The current momentum of the British Labour Party’s candidate for Prime Minister, Jeremy Corbyn, has undone the advantage Prime Minister Theresa May of the Tory Party had over him, writes Maria Margaronis of The Nation. May recently pulling out of a televised debate with Corbyn suggests that she feared public opinion of her declining further, infers Margaronis. Her politics of fear and confrontation with the EU stand in stark contrast to Corbyn’s sincere appeals to the working class and interest in constructive Brexit negotiation to guarantee British jobs. His voice for social welfare that takes care of all Brits has enchanted voters.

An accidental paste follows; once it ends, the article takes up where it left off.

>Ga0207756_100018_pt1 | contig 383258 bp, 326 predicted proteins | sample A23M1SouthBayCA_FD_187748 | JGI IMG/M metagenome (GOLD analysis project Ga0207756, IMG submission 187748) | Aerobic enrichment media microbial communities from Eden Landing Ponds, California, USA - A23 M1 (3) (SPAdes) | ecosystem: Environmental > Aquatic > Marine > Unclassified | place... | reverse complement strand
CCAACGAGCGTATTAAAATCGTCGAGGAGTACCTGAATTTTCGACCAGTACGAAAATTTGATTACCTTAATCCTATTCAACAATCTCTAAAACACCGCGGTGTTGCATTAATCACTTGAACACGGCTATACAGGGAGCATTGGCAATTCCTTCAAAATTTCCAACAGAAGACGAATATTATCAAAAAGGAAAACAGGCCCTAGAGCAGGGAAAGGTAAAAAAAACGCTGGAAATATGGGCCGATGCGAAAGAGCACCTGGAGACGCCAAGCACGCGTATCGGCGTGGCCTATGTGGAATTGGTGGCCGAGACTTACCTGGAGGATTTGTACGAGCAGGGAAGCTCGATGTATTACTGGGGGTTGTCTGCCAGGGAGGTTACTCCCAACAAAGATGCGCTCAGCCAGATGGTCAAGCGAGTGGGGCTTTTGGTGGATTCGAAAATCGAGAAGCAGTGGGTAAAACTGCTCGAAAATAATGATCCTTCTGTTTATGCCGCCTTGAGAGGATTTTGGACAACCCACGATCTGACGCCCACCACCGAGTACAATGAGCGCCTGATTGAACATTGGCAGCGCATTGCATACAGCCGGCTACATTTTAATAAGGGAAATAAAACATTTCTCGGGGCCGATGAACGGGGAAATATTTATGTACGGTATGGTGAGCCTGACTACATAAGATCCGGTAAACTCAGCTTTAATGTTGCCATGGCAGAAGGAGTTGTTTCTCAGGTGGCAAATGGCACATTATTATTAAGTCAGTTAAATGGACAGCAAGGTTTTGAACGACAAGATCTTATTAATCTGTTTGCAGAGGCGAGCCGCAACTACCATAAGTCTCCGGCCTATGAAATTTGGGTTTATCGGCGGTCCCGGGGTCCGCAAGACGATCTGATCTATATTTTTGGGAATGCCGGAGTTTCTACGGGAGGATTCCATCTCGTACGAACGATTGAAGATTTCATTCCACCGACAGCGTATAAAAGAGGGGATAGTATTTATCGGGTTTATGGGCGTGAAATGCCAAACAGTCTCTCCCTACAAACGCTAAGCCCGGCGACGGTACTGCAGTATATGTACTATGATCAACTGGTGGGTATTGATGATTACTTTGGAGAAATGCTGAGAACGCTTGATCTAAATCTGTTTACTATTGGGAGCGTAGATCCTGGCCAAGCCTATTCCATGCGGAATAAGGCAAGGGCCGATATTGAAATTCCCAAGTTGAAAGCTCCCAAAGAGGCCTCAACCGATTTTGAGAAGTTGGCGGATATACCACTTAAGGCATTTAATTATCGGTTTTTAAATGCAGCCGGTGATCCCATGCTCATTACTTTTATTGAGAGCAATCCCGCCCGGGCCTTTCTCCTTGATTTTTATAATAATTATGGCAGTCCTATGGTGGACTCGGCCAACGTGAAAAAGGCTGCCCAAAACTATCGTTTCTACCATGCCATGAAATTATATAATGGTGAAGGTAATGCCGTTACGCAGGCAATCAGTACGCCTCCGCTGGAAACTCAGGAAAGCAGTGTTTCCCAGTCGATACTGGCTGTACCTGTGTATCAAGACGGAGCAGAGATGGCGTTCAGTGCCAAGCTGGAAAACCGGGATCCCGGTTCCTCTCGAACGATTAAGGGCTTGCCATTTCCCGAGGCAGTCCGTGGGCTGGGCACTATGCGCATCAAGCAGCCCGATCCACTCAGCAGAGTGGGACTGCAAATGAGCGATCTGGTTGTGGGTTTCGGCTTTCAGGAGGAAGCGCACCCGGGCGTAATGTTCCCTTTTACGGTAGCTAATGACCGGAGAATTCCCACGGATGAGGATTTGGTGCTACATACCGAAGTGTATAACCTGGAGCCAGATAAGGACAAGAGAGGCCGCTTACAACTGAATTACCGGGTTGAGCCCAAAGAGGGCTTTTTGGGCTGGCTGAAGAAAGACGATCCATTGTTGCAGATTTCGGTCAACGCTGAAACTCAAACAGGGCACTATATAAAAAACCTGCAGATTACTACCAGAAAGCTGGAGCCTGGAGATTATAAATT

Polls have over-dramatized Jeremy Corbyn’s popularity against Theresa May’s, who will win the election, holds John Fund of National Review. British opinion polls have often come short on election day, most notably during the Brexit vote. Corbyn’s rise, while impressive, has not been strong enough to dethrone Prime Minster May and the Tories. Fund highlights the variety of polling results, suggesting that Corbyn’s following isn’t as strong as some presume. Last-minute poll surges are common in British electoral history and often ended up being false flags. Even though May has shown kinks in her armor, she will likely remain Prime Minister.